R&J Strategic Communications engineered and implemented a successful digital advertising campaign to generate highly-targeted leads for Sacks & Associates, a wealth management company.
Sacks & Associates is a team of experienced wealth managers who specialize in helping high-net-worth clients achieve their long-term financial goals. As we always do when onboarding new clients, we kicked off our engagement with Sacks & Associates, by conducting a deep-dive discovery process. One of the primary objectives of this discovery was to define success for the client’s marketing program.
The Sacks & Associates team explained that, for their business, securing one or two new accounts would alone justify the cost of our marketing program. To do this, it became clear that the focus of our digital marketing activities must be a lead-generation campaign, highly-targeted to the high-net-worth demographic that Sacks & Associates services.
Over the course of a two-month period, R&J created two distinct Facebook advertising campaigns designed specifically to generate qualified leads for Sacks & Associates. In both cases, the campaigns promoted gated content on the Sacks & Associates website that was made available to visitors in exchange for providing their contact information, including e-mail address, which was then funneled into the Sacks & Associates lead management process.
The first campaign promoted a series of videos, with advice from the Sacks & Associates team on how to maximize Social Security benefits. We conducted A/B testing with different Call-to-Action (CTA) buttons ‘Learn More’ and ‘Sign Up’ to see which would resonate more with our targeted demographic.
The objective of the second campaign was to promote a Tax Preparation Checklist, another piece of owned content on the client’s website. We targeted the same audience as the previous Social Security ad campaign, however, we excluded users who had previously submitted an email address in the first campaign.
Since the objective of both campaigns was to encourage email captures using the Social Security web series and tax preparation checklist as gated content, conversion rate was an important metric for measuring success. Here, the conversion rate measured the percentage of the ad’s audience who submitted their contact information. We also considered industry benchmarks while assessing campaign performance, as an indication of campaign performance compared to an industry average.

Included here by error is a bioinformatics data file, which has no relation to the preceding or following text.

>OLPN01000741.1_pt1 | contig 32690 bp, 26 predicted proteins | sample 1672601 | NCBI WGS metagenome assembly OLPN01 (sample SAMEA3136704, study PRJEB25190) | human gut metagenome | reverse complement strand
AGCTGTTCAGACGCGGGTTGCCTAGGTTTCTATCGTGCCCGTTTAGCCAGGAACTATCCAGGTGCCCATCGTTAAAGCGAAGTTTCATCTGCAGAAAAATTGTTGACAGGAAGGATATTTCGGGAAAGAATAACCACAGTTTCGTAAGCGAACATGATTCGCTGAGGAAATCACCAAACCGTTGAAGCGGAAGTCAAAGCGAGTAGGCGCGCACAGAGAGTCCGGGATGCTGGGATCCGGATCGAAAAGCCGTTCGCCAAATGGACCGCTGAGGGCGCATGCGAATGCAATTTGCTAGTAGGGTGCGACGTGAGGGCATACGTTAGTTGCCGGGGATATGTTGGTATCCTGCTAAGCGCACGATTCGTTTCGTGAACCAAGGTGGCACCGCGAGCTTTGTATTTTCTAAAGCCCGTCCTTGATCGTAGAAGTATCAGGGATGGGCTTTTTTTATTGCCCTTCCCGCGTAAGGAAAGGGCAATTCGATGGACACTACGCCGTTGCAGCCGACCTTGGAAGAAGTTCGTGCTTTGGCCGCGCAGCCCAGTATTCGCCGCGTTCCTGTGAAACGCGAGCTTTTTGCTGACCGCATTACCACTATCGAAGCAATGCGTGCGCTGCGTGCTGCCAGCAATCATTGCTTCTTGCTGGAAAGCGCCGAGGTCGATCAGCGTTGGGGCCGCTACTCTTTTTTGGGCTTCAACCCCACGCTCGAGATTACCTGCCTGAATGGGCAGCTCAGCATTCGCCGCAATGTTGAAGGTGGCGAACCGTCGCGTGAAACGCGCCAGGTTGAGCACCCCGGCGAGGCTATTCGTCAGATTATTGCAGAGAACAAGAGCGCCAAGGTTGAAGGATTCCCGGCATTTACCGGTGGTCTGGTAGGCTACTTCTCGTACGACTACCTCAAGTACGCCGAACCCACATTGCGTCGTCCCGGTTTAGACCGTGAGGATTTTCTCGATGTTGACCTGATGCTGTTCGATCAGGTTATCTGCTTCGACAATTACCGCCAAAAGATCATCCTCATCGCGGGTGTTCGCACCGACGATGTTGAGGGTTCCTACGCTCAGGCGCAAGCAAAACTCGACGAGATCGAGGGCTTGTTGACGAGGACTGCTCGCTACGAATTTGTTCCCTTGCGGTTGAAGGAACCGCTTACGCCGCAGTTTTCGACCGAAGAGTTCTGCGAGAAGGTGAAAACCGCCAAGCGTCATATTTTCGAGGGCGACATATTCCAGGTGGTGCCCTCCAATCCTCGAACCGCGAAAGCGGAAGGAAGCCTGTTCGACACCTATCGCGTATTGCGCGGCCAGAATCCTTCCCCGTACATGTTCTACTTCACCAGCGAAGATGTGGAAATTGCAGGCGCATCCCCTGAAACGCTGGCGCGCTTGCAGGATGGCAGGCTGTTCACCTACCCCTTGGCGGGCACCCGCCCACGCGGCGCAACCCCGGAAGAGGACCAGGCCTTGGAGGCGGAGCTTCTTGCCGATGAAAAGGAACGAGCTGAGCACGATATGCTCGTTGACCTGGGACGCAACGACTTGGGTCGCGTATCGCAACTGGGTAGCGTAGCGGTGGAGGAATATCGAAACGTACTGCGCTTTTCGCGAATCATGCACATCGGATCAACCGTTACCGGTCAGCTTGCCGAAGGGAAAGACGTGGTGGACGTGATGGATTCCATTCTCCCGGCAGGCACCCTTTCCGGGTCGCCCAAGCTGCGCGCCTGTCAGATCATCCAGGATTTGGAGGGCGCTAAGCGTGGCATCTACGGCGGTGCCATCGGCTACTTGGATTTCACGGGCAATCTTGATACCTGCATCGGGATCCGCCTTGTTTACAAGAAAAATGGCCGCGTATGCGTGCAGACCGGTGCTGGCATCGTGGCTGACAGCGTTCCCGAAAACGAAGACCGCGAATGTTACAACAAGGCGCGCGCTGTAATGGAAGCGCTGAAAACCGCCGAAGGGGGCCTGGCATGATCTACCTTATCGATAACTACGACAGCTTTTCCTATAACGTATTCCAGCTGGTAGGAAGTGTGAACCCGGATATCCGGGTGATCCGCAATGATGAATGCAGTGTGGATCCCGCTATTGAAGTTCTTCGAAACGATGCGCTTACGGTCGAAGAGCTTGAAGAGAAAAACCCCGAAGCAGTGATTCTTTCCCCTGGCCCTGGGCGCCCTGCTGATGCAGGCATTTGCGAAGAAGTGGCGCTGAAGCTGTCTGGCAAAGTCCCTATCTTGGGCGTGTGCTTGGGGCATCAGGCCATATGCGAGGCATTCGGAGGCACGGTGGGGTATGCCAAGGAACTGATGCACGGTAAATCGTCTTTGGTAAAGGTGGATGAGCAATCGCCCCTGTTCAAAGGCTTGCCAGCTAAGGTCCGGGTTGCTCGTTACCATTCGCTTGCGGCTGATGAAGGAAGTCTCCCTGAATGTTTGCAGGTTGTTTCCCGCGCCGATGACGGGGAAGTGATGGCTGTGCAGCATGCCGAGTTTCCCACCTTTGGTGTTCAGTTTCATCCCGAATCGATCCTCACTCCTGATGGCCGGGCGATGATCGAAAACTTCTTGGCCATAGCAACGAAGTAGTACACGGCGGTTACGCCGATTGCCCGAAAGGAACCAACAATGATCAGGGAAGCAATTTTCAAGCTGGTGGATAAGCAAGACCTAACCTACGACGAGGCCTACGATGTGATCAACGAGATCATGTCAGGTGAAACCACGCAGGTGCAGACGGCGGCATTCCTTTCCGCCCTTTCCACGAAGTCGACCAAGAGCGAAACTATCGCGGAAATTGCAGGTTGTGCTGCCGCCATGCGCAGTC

One of the advantages of social advertising campaigns is the ability to monitor ad performance and make adjustments to optimize performance as the campaign is running. In reviewing the first week’s performance of the Social Security campaign, we noticed the conversion rate was lower than industry standards (2.94%), so we transitioned from a landing page views campaign to a conversions campaign. This allowed us to optimize the ad to generate more email captures and improve the conversion rate.
In the third week of the campaign, we made additional adjustments to our target audience. The age group we were previously targeting was 35+, however we noticed 35-54 year-olds were not engaging with the ads as well as we’d hoped. We then allocated the remainder of the budget to target the better performing age group, which was 55+, so that we could garner the best results possible with the remaining budget.
After making the refinements noted above, the conversion rate improved significantly, increasing by 394.9% to a 14.55% CVR and surpassing the industry standard by 60.1%. The campaign also resulted in a cost per action (lead) of $8.32, which is 79.9% lower than the industry standard. Ultimately, the campaign outperformed all financial industry benchmarks, and, importantly, generated 48 qualified leads.
The Tax Checklist campaign, like the Social Security ad campaign, also focused on lead generation via gated content. As such, the conversion rate (CVR) remained a key metric in this analysis. However, we also examined the click-through-rate (CTR) and cost-per-click (CPC), which provide insight into the performance of the ads themselves.
The click-through-rate is the percentage of people who perform a link click out of the total number of people who saw the Facebook ad. Cost-per-click is the dollar amount paid per link click. A successfully campaign will typically have a higher CTR, and a lower CPC.
Compared to the Social Security ad campaign, the CTR decreased significantly, however still exceeded the financial industry average of 0.56% by 42.9%. This was expected, however. While the Social Security ads promoted a video content, we were able to utilize these assets in our campaign. The tax checklist campaign relied on static images, which typically do not perform as well as video.
However, those that did click through to the Tax Checklist landing page found the content enticing and were more likely to submit their email address in exchange for access to the information. So while the click-through-rate for this campaign was lower, the conversion-rate was 106.2% higher than in the Social Security campaign, and 230.03% above the financial industry benchmark.
Targeting a narrow audience of high-net-worth individuals, R&J Strategic Communications created a campaign perfectly aligned with our client’s primary marketing objective—to grow the Sacks & Associates business with new accounts. Because the nature of the client’s business model is not focused on volume, but rather a small subset of the financial services market, a digital campaign enabled us to be very precise and very cost-effective in targeting our desired demographic.
Building a campaign around this specific niche, we were able to provide the client with nearly 50 qualified prospects for the Sacks & Associates lead management program.